UNIT: Sentence Subjects: Identifying the Simple Subject of a Sentence
Teaching the "subject" of a sentence seems like a fairly easy lesson to teach. However, a deeper analysis shows layers of complexity that need to be taught in a thoughtful manner. The sentence "subject" actually encompasses a conglomeration of many underlying concepts. Building the concept of "sentence subject" from basic to complex requires careful lesson planning. In this section we will develop 8 different objectives related to the foundational use of simple sentence "subject". Each objective is taught in the order it appears. If a student has already mastered an objective (i.e. proof is generally in independent writing), skip it and go on to the next objective.
Brian loves the dog.
1. Locate, identify and write the simple WHO subject of a sentence with KNOWN names or people.
(ex. Mom is cooking. Kira is a girl.) (Note:The students should be able to instantly recognize the name and referent).
2. Locate, identify and write the simple WHAT subject of a sentence. (e.g. The sky is blue.)
3. Provide a sensical subject for a missing one in a sentence where all words are instantly recognized.
(ex. The ________ likes apples).
4. Provide a non-sensical subject for a missing one in a sentence where all words are instantly recognizable.
(ex. The ________ swims in the water.)
5. Locate, identify and write the simple subject of a sentence with unknown subject names.
(ex. Samuel is a boy.)
6. Given a subject that is preceded by one or more adjectives will correctly identify the subject.
(ex. The big dog sleeps.)
7. Given a subject that uses a name and the person's possession, will correctly identify the subject.
(ex. Kate's coat is blue.)
8. Given a sentence with a name in the object position, will correctly identify the subject.
(ex. His name is Sean.)
As you can see, the above objectives list only covers basic concepts of simple sentence subjects. The goal of this curriculum is to help guide
teachers in developing lessons that will start with the easiest, most general concept first. Objectives are ordered so that the students will be
successful at each step. It is important to teach in the order provided since each objective builds on the one before it. Like a rock climber, you
can't get to the top without starting at the bottom!
Additionally, objectives were developed with the Deaf and Hard of Hearing student in mind. Often, typical patterned exercises
found in many educational materials lead D/HH students to internalize wrong rules. For example, it is common for DHH
students to initially learn that the "subject" of a sentence is usually the first word or right after the word "The". If this is the only
concept the student internalizes then it will be difficult to locate the subject when it appears anywhere else in the sentence.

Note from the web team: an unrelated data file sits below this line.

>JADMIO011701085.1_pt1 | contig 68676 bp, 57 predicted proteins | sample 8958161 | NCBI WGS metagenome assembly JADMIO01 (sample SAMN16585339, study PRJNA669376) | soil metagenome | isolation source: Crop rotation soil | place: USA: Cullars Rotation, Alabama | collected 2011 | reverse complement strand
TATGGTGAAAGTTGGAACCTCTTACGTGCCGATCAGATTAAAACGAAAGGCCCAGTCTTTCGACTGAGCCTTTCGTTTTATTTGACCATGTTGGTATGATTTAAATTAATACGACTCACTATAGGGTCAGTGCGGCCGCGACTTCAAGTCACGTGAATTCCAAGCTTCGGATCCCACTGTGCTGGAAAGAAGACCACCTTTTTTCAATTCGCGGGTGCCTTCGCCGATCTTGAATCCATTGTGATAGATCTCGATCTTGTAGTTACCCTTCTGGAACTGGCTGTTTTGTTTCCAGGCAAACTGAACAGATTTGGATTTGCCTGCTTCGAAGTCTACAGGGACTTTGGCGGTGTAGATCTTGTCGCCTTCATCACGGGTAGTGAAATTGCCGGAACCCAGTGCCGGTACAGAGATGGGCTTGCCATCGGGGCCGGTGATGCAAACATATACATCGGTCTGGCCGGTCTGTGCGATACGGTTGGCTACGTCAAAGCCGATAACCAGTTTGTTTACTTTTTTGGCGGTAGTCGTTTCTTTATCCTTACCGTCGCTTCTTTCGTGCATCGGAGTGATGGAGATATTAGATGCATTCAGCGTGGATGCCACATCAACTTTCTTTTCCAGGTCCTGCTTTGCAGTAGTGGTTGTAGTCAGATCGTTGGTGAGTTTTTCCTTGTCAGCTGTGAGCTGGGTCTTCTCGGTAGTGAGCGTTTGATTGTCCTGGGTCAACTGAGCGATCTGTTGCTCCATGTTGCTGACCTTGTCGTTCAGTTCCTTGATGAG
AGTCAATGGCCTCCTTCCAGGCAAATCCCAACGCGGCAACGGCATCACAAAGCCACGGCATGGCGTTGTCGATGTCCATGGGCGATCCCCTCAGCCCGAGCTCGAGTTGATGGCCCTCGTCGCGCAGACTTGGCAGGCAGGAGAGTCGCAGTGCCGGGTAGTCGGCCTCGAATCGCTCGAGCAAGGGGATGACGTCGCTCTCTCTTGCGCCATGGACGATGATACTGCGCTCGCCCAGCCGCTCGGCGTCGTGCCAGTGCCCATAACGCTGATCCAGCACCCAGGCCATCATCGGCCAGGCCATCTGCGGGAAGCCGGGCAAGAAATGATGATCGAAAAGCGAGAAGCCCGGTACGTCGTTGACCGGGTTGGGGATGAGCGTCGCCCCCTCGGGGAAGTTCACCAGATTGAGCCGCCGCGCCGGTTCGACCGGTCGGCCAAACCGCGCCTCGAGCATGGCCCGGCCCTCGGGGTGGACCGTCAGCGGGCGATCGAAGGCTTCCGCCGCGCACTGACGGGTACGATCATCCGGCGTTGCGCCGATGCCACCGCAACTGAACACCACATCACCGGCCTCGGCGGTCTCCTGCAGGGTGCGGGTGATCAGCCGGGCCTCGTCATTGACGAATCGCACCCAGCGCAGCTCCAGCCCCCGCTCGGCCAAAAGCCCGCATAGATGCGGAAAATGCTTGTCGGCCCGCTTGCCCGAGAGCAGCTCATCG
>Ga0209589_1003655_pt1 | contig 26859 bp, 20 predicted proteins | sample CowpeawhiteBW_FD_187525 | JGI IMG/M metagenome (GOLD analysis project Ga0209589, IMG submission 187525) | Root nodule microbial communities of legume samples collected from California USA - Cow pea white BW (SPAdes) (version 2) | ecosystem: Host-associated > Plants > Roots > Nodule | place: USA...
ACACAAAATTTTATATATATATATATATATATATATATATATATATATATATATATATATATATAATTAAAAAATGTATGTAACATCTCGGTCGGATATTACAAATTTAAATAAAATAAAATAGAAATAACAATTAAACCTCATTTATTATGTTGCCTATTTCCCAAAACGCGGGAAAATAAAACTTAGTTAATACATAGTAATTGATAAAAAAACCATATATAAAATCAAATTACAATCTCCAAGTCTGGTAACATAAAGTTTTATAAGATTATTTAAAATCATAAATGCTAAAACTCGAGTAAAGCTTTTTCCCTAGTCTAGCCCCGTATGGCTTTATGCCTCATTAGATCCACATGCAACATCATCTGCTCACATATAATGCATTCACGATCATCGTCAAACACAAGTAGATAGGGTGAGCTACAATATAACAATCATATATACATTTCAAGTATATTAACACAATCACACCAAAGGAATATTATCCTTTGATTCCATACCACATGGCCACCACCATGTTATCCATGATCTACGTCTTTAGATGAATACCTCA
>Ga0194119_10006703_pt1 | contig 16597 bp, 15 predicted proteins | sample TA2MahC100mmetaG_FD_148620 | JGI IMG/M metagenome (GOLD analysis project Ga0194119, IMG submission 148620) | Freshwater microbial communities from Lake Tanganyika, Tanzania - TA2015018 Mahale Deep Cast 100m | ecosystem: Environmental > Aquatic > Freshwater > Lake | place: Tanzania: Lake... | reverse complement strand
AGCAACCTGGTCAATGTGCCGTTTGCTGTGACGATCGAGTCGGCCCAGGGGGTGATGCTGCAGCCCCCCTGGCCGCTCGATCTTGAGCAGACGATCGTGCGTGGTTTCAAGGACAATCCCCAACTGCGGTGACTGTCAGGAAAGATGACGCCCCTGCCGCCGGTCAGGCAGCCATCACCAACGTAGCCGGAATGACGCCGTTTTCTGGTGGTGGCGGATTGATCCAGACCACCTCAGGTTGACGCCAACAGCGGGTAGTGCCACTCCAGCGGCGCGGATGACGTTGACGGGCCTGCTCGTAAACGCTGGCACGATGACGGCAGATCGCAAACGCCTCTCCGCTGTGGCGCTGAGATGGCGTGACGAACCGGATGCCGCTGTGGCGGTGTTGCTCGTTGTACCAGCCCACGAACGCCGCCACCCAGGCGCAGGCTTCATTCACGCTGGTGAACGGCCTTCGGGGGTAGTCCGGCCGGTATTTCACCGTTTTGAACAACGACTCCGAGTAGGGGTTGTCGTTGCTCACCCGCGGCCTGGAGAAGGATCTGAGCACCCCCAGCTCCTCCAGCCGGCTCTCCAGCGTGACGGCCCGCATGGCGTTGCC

Another area of confusion for D/HH students is recognizing words as names they are unfamiliar with. This is something they
need to learn very early!
Lesson Plans: Some objectives have lesson plans with suggested activities. For example:
Objective #1, Activity #1:Locate, identify and write the simple WHO subject of a sentence with KNOWN names or people.
Materials: White board or Smart Board, sentence structure template from Sentence Structure lesson, pictures of people students immediately
recognize and name, grid with 9 sections.
Make a grid with pictures of nine subjects (i.e. people students recognize and name). Give each student a copy of the picture grid. Ask students to
identify each person and provide the name. Ask questions that require the students to point to a picture in response and then provide name.
Who is a girl?
Who has on a red shirt?
Who loves horses?
Who has a brown hair?
Objective #1, Activity #2 (same objective- new activity)
Materials: Cut individual pictures from the grid and laminate, simple sentences
Give a student a simple sentence to read. *Note for all grammar lessons, all words should be instantly recognizable to keep the focus on the task.
Have the student identify the subject and then match it to the correct picture.
Extension: When students are able to match sentences to pictures make sentence prompts more difficult by giving clues.
For example. I am a girl. I have black hair.
Objective #1, Activity #3 (same objective- new activity)
Materials: same as in previous lesson, individual dialogue balloons - some blank, some with simple sentences on them
Write simple sentences on some of the dialogue balloons. Have students read and match to the correct subject picture. Students can then take
a dialogue balloon and subject and rewrite the sentence.
Extension: Give blank dialogue balloons out. Have students write their own sentences.
All of these activities can be adapted to use with pairs of students working together or in independent Learning Centers.